Engineer David Denkenberger proposes new food sources in the face of nuclear disaster including this deep sea blobfish.

Our weekly serving of off-the-menu items—a few popular favorites from the week, as well as a few morsels that may have slipped your notice.

Growing Greens in the Desert

Not only is this Jordanian greenhouse in the middle of an expansive desert, but it’s also using seawater to cultivate its plants. Jordan is mostly landlocked, and as a water poor country farming already takes up more than half its water supply. However, the Sahara Forest Project greenhouse is turning to a neglected water source – the Red Sea. Solar panels on the roof of the greenhouse collect energy to desalinate the water, and the irrigation runoff helps keep the greenhouse cool.

When Robots Take your Fast Food Order

The year is 3000 2019, and a robot just took your order at the drive-through. Good Times Burgers & Frozen Custard in Denver is making this a possibility, with the introduction of an AI-based drive-through system. The robot—with an amiable, female voice—began handling the restaurant’s breakfast orders last week.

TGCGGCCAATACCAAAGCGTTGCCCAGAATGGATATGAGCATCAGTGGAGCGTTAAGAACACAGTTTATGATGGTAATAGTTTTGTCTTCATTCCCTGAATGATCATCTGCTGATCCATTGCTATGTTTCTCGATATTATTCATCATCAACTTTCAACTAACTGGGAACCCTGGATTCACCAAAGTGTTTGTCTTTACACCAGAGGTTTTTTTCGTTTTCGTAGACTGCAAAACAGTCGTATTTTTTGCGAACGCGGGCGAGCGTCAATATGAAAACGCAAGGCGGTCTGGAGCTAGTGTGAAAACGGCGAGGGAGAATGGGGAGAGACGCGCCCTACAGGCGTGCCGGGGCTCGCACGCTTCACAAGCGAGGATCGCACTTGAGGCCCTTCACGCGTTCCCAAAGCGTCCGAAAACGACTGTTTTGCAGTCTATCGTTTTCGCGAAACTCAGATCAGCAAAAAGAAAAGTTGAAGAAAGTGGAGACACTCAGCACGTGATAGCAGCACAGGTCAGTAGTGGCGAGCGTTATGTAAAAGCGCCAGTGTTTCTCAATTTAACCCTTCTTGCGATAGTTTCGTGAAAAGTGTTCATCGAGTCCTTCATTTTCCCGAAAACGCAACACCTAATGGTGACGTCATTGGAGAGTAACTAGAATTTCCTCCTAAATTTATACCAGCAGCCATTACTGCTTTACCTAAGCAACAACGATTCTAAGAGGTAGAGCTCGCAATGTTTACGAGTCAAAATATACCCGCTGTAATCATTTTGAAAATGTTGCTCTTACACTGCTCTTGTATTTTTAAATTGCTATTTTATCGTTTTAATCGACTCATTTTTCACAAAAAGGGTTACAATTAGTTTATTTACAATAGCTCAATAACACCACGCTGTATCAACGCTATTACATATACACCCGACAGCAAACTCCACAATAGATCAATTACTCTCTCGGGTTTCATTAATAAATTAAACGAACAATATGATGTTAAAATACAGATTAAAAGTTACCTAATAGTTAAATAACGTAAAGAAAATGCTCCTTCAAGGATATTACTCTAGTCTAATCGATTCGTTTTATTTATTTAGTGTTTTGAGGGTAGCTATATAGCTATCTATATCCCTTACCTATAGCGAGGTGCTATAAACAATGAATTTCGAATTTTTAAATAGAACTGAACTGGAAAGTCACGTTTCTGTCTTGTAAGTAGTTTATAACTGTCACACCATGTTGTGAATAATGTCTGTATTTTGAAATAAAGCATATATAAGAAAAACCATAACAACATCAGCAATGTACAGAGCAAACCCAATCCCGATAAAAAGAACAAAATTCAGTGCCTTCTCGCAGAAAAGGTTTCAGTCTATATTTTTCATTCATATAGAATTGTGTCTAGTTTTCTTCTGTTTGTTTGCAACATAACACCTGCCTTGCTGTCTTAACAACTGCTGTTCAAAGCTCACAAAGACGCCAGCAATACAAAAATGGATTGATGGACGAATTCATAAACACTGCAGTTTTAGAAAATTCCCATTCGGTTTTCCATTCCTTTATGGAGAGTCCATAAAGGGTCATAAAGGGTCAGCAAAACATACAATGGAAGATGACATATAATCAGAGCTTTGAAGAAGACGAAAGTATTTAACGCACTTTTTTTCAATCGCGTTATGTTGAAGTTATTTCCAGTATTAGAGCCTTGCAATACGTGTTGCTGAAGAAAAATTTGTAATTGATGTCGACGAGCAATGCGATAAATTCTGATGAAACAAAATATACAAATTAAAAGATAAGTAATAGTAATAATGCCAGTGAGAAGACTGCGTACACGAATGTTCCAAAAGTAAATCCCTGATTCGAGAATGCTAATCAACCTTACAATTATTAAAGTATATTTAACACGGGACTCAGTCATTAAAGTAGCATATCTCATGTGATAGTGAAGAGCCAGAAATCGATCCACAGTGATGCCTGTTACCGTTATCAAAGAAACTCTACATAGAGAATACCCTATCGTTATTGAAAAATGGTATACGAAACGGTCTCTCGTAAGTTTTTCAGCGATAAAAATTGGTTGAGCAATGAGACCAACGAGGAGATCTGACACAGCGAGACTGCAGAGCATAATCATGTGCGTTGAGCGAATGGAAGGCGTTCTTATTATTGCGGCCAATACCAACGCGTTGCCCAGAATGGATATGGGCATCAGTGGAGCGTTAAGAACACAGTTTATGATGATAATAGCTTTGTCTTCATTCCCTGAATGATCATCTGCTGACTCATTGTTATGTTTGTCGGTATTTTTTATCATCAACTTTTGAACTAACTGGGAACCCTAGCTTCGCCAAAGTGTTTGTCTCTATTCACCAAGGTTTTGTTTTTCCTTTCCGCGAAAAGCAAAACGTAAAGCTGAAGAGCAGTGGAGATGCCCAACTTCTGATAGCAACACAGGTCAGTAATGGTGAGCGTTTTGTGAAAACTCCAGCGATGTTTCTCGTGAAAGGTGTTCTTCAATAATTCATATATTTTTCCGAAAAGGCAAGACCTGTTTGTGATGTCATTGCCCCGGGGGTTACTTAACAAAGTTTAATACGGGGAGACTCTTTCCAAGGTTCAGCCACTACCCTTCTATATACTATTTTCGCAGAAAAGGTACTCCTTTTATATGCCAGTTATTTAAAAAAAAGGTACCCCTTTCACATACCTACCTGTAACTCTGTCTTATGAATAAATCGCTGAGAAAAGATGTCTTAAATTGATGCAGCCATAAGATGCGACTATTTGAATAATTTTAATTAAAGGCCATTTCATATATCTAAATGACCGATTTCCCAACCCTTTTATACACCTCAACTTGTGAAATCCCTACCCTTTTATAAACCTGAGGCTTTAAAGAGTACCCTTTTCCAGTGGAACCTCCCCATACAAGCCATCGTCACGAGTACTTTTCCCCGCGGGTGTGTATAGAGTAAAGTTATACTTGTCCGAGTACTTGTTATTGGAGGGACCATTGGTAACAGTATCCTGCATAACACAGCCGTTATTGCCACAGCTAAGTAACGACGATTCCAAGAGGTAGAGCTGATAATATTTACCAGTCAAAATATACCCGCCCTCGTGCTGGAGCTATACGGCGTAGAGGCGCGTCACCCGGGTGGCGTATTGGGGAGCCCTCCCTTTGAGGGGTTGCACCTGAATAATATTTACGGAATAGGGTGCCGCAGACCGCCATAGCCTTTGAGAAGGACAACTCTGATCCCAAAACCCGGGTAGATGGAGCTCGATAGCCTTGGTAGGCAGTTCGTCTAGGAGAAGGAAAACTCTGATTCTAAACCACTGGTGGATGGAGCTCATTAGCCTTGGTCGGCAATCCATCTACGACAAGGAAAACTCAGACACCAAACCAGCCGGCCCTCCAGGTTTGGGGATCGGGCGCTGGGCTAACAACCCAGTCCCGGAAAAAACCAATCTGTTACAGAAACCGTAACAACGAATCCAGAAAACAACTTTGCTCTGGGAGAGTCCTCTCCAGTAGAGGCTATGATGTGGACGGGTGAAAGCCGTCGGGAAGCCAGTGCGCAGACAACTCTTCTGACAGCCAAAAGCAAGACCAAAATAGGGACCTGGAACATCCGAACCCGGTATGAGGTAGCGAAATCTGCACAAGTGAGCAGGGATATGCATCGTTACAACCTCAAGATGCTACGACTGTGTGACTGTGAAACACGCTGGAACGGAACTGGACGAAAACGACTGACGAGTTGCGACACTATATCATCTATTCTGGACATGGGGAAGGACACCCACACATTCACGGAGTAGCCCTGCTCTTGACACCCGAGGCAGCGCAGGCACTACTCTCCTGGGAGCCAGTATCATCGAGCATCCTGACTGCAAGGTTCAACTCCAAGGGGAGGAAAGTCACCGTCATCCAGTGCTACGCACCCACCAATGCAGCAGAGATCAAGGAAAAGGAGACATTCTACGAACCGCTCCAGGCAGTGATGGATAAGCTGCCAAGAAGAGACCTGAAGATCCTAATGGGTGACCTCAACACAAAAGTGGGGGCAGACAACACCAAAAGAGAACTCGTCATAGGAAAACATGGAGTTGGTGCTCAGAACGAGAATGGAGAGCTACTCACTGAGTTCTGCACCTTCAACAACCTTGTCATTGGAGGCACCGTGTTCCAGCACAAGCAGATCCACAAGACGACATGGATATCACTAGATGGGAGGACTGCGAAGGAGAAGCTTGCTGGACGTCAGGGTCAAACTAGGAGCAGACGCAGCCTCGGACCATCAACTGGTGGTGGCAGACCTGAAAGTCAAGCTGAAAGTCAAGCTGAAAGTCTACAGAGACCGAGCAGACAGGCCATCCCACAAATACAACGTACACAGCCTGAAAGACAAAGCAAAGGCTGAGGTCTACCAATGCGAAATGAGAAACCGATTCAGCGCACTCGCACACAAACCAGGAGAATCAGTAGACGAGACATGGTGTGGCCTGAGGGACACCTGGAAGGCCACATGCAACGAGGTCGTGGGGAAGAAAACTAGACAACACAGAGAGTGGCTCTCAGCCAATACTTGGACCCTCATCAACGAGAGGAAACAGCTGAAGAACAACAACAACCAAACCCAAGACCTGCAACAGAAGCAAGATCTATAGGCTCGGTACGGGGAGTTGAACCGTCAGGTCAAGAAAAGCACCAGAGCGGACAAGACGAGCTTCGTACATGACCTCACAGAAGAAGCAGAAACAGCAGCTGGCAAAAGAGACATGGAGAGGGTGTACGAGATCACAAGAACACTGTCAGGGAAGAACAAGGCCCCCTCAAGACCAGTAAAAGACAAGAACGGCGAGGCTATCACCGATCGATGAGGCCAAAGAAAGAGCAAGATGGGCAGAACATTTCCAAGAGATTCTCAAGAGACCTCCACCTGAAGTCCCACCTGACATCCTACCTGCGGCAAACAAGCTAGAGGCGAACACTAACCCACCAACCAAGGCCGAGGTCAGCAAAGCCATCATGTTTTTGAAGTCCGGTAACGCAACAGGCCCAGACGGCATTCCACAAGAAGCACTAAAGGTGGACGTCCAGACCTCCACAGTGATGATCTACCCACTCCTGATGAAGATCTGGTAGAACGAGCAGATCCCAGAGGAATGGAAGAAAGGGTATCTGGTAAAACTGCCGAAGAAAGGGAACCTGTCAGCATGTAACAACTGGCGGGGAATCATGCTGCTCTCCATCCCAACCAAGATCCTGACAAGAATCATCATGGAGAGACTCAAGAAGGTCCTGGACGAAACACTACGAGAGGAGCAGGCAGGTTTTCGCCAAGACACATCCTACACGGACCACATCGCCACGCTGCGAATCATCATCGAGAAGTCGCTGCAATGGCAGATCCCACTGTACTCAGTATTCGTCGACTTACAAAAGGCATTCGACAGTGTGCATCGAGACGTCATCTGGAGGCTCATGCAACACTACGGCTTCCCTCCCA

Photo by Stuart Isett.

Farming in a World Without Sunlight

Engineer David Denkenberger is preparing for the aftermath of a nuclear catastrophe—a world covered in soot, and without sunlight. As a cofounder of the Alliance to Feed the Earth in Disasters, Denkenberger focuses his research on alternative food sources that could survive large-scale disasters. His work points towards mushrooms, strange deep-sea fish, and protein-rich bacteria as a few of these potential food alternatives.

Bacteria-Fueled Light Fixtures

This sustainable light source from Dutch designer Teresa van Dongen relies on living bacteria to produce its electricity. These bacteria act like a living battery, excreting electrons in the way that we breathe out CO2. There’s only one stipulation—the lighting fixture relies on its owner to feed it a shot of water with some acetate or vinegar once a week!